By Sabela Ojea and Ian Walker

 

Shares in GSK PLC, Sanofi and Haleon PLC all rose on Friday--recouping some of their losses over the past few days--after the companies issued statements responding to recent comments related to the U.S. lawsuits over discontinued heartburn drug Zantac.

Shares of GSK are currently trading 2.0% higher at 1,427.60 pence, Sanofi 0.4% higher at EUR85.18 and Haleon 0.3% higher at 266.70 pence.

Shares in all three companies have fallen in double-digit levels since Tuesday after a number of analyst notes highlighted the potential exposure the companies faced as part of the litigation.

Analysts at Deutsche Bank said some "billions of dollar magnitude" liabilities could be incurred while analysts at Credit Suisse noted that Haleon's prospectus says indemnification "may" include liabilities from Zantac.

Responding to the comments, GSK said there has been no material developments to that previously disclosed. It added that the U.S. Food and Drug Administration and European Medicines Agency had all independently concluded there was no evidence of a causal association between ranitidine therapy and the development of cancer.

"The overwhelming weight of the scientific evidence supports the conclusion that there is no increased cancer risk associated with the use of ranitidine. Suggestions to the contrary are therefore inconsistent with the science, and GSK will vigorously defend itself against all meritless claims alleging otherwise," GSK said.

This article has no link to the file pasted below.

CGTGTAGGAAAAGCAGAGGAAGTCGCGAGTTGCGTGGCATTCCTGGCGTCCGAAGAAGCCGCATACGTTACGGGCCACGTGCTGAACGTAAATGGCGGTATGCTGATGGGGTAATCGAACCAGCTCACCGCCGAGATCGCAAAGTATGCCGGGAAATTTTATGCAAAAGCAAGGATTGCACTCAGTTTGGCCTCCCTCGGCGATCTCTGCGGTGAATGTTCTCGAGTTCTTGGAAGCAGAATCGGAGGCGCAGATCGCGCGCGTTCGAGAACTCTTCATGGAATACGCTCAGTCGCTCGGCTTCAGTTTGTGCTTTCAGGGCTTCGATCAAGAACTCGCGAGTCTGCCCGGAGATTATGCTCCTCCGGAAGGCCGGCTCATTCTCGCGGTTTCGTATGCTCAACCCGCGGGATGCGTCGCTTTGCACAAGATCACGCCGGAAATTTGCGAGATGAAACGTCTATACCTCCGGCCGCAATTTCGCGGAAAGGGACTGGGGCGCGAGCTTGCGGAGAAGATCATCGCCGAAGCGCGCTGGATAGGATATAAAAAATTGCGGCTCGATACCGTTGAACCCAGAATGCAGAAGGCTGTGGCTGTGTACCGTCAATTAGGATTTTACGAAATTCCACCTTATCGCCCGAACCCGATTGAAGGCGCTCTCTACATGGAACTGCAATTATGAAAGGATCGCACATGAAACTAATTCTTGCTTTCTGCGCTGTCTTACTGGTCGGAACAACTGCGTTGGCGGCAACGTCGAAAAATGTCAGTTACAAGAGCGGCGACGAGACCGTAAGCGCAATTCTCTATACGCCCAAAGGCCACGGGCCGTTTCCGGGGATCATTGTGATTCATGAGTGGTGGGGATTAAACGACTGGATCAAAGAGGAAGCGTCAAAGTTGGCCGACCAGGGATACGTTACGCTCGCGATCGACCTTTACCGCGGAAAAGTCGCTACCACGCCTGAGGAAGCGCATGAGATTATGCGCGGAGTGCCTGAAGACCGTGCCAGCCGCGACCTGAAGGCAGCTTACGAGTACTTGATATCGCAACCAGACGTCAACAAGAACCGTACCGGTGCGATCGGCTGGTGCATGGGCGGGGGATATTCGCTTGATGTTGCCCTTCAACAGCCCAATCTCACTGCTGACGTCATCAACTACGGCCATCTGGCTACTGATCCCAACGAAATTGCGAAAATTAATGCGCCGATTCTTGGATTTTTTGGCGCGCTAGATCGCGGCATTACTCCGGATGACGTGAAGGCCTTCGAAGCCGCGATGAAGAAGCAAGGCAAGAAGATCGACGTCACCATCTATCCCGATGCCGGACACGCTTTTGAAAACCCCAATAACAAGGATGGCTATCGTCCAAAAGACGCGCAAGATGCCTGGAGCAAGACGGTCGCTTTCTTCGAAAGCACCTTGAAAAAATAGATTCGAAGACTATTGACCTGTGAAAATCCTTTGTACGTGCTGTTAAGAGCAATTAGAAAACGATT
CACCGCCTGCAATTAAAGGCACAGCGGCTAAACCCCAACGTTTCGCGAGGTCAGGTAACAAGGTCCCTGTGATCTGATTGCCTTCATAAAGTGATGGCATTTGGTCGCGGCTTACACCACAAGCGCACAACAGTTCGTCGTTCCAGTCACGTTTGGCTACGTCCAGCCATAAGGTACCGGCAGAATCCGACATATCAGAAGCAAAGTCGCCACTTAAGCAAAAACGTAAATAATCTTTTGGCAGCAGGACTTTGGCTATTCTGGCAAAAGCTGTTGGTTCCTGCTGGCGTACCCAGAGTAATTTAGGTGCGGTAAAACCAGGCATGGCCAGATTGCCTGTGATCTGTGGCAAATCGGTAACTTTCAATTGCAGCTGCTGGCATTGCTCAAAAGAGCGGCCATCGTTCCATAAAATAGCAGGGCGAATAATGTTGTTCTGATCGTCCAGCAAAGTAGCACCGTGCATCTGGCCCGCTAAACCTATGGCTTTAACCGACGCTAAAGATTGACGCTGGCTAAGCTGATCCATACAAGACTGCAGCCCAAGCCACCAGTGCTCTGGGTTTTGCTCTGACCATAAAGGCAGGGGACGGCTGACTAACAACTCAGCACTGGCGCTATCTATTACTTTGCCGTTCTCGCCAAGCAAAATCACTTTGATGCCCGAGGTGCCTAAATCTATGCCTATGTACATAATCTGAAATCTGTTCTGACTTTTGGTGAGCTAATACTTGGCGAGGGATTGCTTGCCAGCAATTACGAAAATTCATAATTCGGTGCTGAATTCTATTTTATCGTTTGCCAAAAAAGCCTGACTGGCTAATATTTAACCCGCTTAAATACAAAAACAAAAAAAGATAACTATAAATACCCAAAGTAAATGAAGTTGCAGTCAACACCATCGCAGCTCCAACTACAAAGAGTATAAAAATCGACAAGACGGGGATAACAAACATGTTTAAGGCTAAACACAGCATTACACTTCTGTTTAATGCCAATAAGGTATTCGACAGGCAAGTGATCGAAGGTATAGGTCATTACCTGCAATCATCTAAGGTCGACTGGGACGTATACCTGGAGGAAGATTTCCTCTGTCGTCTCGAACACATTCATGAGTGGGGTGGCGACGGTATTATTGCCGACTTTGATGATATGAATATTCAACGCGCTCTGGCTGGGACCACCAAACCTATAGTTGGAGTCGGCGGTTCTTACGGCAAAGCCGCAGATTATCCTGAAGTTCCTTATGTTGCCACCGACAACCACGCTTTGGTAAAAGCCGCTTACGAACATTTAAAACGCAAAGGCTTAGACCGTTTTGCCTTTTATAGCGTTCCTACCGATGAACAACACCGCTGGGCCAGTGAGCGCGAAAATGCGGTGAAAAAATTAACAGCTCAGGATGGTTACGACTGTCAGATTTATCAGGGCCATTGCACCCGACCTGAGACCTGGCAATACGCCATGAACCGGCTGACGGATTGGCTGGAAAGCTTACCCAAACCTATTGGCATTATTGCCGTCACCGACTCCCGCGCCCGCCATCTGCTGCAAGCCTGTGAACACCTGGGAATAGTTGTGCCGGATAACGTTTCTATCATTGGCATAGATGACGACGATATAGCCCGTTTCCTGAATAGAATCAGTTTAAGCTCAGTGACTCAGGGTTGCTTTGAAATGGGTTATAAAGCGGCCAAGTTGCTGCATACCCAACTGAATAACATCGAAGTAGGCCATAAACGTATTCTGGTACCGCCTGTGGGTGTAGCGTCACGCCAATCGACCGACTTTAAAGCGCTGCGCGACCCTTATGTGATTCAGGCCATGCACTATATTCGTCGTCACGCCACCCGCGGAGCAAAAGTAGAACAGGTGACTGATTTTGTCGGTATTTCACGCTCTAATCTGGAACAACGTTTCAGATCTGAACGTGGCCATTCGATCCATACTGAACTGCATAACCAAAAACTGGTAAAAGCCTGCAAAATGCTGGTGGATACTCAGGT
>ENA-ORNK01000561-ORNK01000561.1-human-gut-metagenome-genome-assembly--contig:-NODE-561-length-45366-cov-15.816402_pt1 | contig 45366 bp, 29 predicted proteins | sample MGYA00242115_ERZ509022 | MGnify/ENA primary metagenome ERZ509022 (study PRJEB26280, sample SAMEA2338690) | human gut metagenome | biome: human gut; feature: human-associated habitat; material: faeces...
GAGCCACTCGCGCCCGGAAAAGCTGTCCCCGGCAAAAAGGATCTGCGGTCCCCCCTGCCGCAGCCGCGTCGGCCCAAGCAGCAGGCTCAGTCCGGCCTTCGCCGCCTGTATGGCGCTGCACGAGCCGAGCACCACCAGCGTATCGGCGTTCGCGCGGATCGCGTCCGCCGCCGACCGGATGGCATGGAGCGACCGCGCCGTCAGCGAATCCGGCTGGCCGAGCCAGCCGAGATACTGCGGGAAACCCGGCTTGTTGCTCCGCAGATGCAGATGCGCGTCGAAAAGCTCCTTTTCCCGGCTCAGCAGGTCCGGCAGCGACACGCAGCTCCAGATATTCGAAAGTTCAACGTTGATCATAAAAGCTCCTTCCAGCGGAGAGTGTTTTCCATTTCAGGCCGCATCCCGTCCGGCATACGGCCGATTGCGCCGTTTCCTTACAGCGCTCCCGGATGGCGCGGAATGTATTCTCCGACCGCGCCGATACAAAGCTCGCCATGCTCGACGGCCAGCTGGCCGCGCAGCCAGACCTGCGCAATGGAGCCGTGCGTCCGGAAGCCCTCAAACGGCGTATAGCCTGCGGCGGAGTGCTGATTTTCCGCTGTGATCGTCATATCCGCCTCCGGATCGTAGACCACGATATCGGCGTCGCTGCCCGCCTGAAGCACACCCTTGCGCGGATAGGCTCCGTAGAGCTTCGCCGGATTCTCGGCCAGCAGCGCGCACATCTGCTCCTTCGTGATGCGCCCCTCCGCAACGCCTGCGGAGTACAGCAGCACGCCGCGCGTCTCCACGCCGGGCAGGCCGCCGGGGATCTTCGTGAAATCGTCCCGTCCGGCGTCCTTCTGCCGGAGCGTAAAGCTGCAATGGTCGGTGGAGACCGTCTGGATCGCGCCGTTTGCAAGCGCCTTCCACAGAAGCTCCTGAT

Haleon PLC said it hasn't been notified about potential negative implications of U.S. lawsuits over discontinued heartburn drug Zantac.

The consumer-healthcare business, which was spun out of GSK PLC and is partly owned by Pfizer Inc., said it isn't a party to any of the Zantac claims and that it never marketed the drug in any form in the U.S.

Sanofi has reiterated previous comments that it remains confident in its defenses to the litigation and stands by the safety of the medicine. It said the first trial, where it may be a defendant to, is currently scheduled for February 2023 and due to be held in California. "Sanofi is not a defendant in many of the other cases currently set for trial," it said.

Two other trials over Zantac are set for Aug. 22 and February 2023 in Madison County, Illinois.

GSK is being named in all three trials and has served Haleon with notice of potential claims connected to OTC Zantac.

The litigation dates back to 2019 when the U.S. Food & Drug Administration alerted the public that some medicines--including Zantac--included higher than the allowed levels of N-nitrosodimethylamine, a contaminant found in drinking water, soil, and common foods.

GSK shares have fallen 15% since Tuesday to close at 1400 pence on Thursday; Haleon shares have fallen 13% to close at 265.8 pence and Sanofi shares have fallen 11% to close at EUR84.75.

GSK sold the prescription version of the drug in the U.S. beginning in 1983, then sold the over-the-counter version from 1995 to 1998. In 2000, Pfizer bought the company that owned the over-the-counter version at the time, and marketed it until 2006. After that, the drug wound up with the private German firm Boehringer Ingelheim, which sold it in 2017 to Sanofi.

 

Write to Sabela Ojea at sabela.ojea@wsj.com; @sabelaojeaguix and Ian Walker at ian.walker@wsj.com

 

(END) Dow Jones Newswires

August 12, 2022 04:33 ET (08:33 GMT)

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